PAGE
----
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Selena Gomez talks new movie, album: She's in a good place

Miami Herald

MIAMI Selena Gomez is in SoBe mode.

The actress-singer was at Miami Beach Edition recently, chilling on a large white couch inside an oceanfront suite.

Barefoot.

Yessss!

"Don't mind me, I'm just relaxing here," said a huggy and selfie-happy Gomez, who was in town to talk about her latest movie, "Hotel Transylvania 2." In the sequel to the 3-D animated, kid-friendly 2012 comedy about a hotel catering to monsters, she reprises her role as Mavis, the gorgeously Goth half-human/half-vampire daughter of the property's owner, Count Dracula, who's voiced by Adam Sandler.

In this go-around, Mavis is all grown up. She is married to the human Eurotrip backpacker she fell in love with in the first movie, Johnny (Andy Samberg), gets pregnant and has a baby boy, Dennis. The problem: The kid isn't born with fangs, but grandpa (actually "vampa" ha!) is convinced he can transform the toddler through a series of scare tactics.

Even though Gomez spent most of her time solo for "HT2" in a voiceover recording studio, she had a blast.

"I was lucky I got to meet everybody from being on the first one together," the 23-year-old said. "That they're not in the room with you can be a little strange, but you have to focus on your lines anyhow."

When the cast does get together, it's a gas.

"How can you not laugh? I mean, these are the funniest people around," said Gomez of her co-stars, who also include comedians Kevin James as Frankenstein; David Spade as Griffin, the Invisible Man; and Keegan Michael-Key as Murray the Mummy.

Even parents can enjoy the ride. The script, sprinkled with references to senior moments for instance, Dracula agonizes over using a cellphone because of his vampire fingernails, and the Wolf Man throws his back out in an attempt to intimidate a pack of dogs makes sure older-generation folks will laugh, too.

Though Gomez had fun filming, she admits the animation genre is not the easiest.

"The process is weird for me because I'm a very expressive person," she said. "I like to use my hands, my face. You can tell how I'm feeling by my body language. What's really hard is you can't use that, just literally your voice. And I didn't realize it, but I can be very monotone. I have to kind of reach for that emotion."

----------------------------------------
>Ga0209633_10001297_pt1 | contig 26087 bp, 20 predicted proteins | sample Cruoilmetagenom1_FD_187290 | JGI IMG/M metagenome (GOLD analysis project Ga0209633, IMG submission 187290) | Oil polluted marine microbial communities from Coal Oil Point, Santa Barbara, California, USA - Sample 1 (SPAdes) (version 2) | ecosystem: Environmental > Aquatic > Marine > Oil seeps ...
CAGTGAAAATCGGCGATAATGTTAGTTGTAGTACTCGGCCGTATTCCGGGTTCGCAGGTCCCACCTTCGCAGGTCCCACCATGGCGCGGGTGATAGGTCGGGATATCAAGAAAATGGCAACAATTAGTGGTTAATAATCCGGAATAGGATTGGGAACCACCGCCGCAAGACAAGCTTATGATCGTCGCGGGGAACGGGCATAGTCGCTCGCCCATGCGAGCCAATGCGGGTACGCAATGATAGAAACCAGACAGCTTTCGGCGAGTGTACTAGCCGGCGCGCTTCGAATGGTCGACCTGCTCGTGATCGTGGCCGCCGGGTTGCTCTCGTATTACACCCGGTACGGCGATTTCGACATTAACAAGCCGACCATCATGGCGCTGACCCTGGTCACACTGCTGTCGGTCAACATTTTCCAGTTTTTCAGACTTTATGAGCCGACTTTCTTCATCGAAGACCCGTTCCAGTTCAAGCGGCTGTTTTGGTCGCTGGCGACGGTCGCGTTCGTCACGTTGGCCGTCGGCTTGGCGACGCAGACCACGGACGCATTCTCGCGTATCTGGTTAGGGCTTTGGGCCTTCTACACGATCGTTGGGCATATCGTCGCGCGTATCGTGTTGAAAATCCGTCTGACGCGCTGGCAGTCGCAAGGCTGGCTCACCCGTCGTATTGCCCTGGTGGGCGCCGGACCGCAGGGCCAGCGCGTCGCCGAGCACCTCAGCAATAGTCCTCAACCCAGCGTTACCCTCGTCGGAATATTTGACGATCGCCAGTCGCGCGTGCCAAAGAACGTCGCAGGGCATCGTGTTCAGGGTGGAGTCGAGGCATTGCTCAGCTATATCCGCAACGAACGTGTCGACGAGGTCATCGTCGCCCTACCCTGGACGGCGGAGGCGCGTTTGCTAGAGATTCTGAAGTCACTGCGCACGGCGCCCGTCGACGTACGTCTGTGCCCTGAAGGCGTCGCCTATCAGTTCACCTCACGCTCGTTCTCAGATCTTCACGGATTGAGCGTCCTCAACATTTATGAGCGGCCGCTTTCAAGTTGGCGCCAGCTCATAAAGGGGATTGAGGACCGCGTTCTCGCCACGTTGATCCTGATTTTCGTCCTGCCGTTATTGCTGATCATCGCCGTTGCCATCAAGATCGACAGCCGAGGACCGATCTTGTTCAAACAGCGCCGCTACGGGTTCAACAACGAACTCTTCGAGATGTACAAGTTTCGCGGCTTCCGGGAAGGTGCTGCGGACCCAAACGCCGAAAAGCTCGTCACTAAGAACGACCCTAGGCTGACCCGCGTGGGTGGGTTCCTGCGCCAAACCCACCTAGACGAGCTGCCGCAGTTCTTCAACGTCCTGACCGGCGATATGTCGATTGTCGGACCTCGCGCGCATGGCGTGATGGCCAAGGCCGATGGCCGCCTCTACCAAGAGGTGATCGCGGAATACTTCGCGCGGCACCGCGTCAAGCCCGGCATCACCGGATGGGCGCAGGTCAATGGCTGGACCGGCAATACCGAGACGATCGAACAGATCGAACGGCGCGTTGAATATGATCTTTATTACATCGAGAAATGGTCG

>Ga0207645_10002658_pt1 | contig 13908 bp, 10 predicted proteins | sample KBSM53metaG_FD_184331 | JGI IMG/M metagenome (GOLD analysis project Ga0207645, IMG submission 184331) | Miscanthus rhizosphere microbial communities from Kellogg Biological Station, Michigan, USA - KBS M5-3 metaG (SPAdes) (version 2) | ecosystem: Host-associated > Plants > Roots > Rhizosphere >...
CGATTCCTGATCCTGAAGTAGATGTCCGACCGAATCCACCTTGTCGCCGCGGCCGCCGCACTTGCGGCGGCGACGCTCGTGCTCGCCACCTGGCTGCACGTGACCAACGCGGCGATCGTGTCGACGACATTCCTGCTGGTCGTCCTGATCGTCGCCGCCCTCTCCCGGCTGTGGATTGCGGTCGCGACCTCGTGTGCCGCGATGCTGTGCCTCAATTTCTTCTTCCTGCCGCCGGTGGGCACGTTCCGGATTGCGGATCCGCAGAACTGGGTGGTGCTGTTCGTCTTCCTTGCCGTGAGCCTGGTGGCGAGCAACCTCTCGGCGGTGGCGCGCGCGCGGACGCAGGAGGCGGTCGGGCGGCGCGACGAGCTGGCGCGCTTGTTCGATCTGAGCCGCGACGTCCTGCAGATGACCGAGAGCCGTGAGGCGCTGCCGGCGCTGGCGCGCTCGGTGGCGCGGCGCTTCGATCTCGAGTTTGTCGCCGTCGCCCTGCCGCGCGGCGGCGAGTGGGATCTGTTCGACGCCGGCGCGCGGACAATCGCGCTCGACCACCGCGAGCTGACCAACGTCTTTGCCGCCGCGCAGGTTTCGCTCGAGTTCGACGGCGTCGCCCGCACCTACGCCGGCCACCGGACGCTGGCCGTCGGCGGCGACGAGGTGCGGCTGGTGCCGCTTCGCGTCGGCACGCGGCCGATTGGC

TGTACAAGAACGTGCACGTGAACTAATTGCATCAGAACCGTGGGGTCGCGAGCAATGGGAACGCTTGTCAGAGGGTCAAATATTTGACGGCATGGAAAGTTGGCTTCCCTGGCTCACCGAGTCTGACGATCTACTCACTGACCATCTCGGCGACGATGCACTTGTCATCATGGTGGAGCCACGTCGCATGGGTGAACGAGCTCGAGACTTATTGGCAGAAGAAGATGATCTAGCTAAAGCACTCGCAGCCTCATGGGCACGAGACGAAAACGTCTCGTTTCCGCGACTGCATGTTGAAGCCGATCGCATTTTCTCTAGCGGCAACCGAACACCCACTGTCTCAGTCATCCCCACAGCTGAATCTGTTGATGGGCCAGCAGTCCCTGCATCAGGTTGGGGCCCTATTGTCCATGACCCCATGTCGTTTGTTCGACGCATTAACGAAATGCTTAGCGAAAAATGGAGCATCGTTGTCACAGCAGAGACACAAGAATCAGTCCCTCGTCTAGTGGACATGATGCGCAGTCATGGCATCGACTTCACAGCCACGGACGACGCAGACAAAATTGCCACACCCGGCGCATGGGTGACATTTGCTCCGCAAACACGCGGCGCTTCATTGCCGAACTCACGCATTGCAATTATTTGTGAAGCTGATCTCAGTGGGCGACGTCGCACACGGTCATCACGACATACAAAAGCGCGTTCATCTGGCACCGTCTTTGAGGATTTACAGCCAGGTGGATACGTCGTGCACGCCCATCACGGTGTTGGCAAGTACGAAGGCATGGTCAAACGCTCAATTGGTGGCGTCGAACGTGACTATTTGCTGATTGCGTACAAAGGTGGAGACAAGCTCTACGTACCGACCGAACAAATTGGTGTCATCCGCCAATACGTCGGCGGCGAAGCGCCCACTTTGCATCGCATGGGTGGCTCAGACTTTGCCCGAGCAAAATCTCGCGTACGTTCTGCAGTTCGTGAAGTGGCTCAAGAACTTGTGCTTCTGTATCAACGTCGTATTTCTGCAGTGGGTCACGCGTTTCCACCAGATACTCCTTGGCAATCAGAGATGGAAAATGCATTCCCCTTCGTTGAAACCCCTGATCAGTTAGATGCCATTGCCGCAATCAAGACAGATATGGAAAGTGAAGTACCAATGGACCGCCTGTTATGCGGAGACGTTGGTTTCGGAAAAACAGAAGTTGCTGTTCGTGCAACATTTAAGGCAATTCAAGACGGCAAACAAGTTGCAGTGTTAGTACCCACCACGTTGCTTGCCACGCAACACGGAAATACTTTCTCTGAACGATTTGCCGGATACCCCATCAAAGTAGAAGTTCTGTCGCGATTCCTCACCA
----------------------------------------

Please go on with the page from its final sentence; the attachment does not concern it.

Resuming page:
We doubt Gomez had to reach too far.

Fans of the pop star may recall her breaking down late last year at the American Music Awards during a performance of "The Heart Wants What It Wants," the debut single off her second solo studio album, "Revival." The song was reportedly inspired by her tumultuous (allegedly) former relationship with Justin Bieber.

The album's second track would suggest Gomez is growing up as quickly as Mavis. The sultry "Good for You" is about dressing up in a "skintight" dress and "doing her hair up real nice" for a date.

If her turn as a raunchy college girl in 2012's "Spring Breakers" didn't convince you, there is definitely a maturity settling in now. Just take a gander at the "Revival" album cover: It's of the native Texan, cross-legged, in her birthday suit.

"I actually feel really great," said Gomez, who is not shy about calling out Internet bullies and body shamers. "I'm in this place where I feel confident and free of hatred of people trying to bring me down. It's incredible to have that liberation, and that's what the album represents."

Perhaps this new-found confidence is why playing a mother in the "Hotel Transylvania" sequel came so naturally to the onetime "Wizards of Waverly Place" star.

"It was a weird shift for me," Gomez admits. "Once I saw my son (played by Asher Blinkoff, 7), I was like, 'How precious, how adorable. I just want to love you.' Something maternal came out of me a little bit."

So if there were a third installment of "Hotel Transylvania," would Gomez be on board?

Hmm, that remains to be seen. More dramatic features seem to be the focus now. Next up: Playing a mom again in the upcoming James Franco-directed "In Dubious Battle," about 1930s California farm workers.

But she'd jump at the chance to re-team with Sandler, who also wrote "HT2's" screenplay.

"He's just so normal," Gomez reports about the married father of two. "When people are taking pictures of him he's just like, 'Eh, whatever.' He's not fazed. I like it when people don't get sucked into this business.


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